Carer warns of clairvoyance scam targeting the elderly after her 102-year-old client gave away £48,000 to fraudsters
- Sally Mills told This Morning that her client, 102, lost thousands in the scams
- The carer said how the ‘brainwashing’ scams had the elderly woman fooled
- READ MORE: I’m a relationship expert and these three dating app red flags will stop you being scammed
A carer has slammed ‘brainwashing’ clairvoyance schemes after her 102-year-old client lost more than £48,000 after falling prey to fraudsters.
Sally Mills appeared on the This Morning sofa today where she revealed ‘lonely’ elderly people were being targeted by scammers who were sending them letters through the post, requesting money to be sent overseas.
‘All we had to do was put a stamp on it,’ she said, explaining that the envelope would already be provided by the tricksters.
‘They’re very brutal,’ she added.
After her client handed her a letter to be posted to Austria, alarm bells rang in Sally’s head and she immediately reported it.
The carer had placed the envelope on the passenger seat of her car when it slipped open and revealed that £45 was to be sent abroad.
She immediately became concerned and took the case to her caring agency, who then flagged it with Trading Standards.
‘Over the time my client was giving me more and more envelopes to post and I gave it to my boss,’ she told viewers.
While the elderly woman is now aware something is afoot, she is ‘now 102 and she is still lonely’ – so still struggles to have seen the scam as not having been genuine.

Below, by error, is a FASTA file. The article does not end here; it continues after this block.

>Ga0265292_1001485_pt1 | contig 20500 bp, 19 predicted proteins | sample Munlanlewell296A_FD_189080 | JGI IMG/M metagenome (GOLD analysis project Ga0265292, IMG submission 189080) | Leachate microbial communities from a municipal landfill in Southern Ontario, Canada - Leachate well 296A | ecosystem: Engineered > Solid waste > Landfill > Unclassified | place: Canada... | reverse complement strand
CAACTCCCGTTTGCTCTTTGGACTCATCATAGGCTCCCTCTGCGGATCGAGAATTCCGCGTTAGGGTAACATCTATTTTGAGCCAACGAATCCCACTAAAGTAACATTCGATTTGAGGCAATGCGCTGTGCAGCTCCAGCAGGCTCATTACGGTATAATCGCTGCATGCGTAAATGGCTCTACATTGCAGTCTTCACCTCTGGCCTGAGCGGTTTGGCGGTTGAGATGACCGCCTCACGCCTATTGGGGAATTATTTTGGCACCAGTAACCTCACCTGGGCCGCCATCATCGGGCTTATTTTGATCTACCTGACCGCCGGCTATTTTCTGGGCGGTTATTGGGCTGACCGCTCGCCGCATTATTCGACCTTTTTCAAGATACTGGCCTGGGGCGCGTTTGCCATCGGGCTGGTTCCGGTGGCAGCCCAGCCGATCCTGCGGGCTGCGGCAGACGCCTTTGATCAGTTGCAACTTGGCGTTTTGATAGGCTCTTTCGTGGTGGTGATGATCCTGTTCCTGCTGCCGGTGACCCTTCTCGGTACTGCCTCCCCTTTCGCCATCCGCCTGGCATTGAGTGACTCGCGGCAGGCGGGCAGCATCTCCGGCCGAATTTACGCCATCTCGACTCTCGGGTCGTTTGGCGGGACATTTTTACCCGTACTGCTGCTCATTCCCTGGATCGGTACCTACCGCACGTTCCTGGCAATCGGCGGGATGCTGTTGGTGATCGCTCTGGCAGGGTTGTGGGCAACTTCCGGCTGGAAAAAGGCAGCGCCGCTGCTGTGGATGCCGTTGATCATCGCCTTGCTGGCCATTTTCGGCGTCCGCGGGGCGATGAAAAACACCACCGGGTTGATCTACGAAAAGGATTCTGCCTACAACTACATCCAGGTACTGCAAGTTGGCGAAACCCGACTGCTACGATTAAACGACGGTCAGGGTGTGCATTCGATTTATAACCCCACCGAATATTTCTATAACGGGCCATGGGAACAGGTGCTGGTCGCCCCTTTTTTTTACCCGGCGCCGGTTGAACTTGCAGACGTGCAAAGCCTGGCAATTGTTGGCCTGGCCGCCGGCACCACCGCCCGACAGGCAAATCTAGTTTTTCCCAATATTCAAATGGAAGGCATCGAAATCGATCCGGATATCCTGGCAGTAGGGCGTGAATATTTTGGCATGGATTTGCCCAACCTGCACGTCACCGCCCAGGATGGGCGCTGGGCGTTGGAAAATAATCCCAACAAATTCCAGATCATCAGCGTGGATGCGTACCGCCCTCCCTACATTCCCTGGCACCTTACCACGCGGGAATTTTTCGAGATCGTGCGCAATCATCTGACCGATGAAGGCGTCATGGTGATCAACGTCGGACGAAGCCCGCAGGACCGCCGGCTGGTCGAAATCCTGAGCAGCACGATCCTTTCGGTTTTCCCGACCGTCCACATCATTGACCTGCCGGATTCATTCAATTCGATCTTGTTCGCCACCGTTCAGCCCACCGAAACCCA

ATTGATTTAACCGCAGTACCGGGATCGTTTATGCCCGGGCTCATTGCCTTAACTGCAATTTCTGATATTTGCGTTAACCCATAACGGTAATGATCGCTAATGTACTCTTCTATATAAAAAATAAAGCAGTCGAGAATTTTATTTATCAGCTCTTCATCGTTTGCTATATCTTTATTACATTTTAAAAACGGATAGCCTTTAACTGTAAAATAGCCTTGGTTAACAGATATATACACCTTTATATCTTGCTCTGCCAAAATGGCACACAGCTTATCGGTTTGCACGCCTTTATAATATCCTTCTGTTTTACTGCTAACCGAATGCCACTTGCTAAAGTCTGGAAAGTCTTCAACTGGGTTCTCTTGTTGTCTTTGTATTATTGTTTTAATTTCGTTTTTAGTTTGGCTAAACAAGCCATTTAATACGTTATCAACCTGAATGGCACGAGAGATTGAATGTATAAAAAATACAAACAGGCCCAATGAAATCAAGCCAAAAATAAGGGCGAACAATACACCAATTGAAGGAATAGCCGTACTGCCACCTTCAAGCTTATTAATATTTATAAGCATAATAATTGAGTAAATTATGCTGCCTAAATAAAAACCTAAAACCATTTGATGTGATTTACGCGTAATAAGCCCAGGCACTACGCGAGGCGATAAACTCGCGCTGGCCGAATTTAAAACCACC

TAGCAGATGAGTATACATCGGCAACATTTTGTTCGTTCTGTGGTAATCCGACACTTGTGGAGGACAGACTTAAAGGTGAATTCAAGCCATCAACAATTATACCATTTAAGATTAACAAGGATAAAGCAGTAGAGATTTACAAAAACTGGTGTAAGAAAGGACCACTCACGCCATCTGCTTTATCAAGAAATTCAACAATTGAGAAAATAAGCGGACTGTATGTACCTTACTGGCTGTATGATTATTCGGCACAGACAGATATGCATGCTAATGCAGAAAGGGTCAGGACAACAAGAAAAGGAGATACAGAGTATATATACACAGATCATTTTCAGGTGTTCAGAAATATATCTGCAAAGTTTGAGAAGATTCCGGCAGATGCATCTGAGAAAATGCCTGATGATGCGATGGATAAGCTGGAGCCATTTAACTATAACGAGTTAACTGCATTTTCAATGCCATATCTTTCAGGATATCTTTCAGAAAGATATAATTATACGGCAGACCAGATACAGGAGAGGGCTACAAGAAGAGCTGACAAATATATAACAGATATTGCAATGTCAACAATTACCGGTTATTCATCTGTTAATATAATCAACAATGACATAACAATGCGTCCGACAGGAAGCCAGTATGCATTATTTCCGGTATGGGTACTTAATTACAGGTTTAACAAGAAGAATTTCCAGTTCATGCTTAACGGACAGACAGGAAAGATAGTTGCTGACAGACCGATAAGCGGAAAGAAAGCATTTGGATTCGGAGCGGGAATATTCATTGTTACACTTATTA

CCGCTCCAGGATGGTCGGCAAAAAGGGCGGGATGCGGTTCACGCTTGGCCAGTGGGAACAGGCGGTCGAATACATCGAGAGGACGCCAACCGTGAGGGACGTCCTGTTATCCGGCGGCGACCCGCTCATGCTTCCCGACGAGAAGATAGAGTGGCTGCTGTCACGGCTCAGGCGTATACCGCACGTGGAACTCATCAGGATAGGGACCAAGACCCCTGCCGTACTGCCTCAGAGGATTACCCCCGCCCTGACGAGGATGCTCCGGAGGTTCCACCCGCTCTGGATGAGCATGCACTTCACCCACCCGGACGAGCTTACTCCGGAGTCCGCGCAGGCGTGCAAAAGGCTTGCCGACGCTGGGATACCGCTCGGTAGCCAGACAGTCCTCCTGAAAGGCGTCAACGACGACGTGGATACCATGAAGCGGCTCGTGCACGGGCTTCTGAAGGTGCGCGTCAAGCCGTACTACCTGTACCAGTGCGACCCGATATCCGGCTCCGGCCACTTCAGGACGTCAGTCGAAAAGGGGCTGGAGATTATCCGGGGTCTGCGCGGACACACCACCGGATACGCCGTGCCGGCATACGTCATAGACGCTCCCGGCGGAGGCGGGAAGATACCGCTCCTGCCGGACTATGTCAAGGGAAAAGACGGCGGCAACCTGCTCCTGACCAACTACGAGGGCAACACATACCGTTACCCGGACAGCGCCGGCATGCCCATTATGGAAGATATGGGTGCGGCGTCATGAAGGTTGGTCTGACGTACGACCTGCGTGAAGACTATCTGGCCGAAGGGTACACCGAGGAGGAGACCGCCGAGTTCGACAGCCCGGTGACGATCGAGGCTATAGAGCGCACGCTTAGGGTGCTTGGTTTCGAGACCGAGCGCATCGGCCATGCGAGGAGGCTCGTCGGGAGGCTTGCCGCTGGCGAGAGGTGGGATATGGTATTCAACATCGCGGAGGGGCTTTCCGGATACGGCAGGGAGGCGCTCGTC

Sally revealed the woman even has a ‘picture’ of one of the scammers next to her bed ‘because he said he loved her’.
Consumer affairs expert and presenter Alexis Conran urged viewers to keep an eye out for elderly and otherwise vulnerable individuals who may be targeted.
‘Clairvoyant scams are when people are posing as spiritual guides,’ he explained.
‘Sometimes they’ll pose as your friends and they’ll offer you all sorts of insights into your life, things that have gone well for you…sometimes they’re as basic as “I will give you the winning lottery numbers to next week’s lottery”.’
Sally Mills told This Morning that a 102-year-old client of hers lost more than £48,000 after falling prey to fraudsters
The carer had placed it on the passenger seat of her car, when the mail slipped open and revealed that £45 was to be sent abroad
Consumer affairs expert and presenter Alexis Conran urged viewers to keep an eye out for elderly and otherwise vulnerable individuals who may be targeted
He revealed the letters could be as long as four to six pages long, making anyone who is in dire need of company desperate to engage.
‘What they’re trying to do is become your friend, become your pen-pal,’ Alexis said.
The scams may range in complexity, but eventually all of them will ask for money in exchange for various deeds, like ‘lifting a curse’.
‘Because this whole thing happens by mail, it happens very slowly,’ he stressed, meaning people may not even realise the magnitude of their spending.
He also said they’ll pose a front by using images of people who ‘look trustworthy’ and may then try to ‘turn you against loved ones’.
It comes as last year, a Daily Mail investigation revealed that Britain is the global capital of fraud, with losses rocketing to almost £3billion a year.
The losses per person in the UK were far higher than in other leading Western economies, including the United States, Canada and Australia.
And the situation is getting worse as criminals exploit the cost of living squeeze to find new ways to con the elderly and vulnerable. This horrific new ‘wave’ of scams led to fraudsters stealing £700million in April 2022, compared with an average of £200million a month over the previous year.
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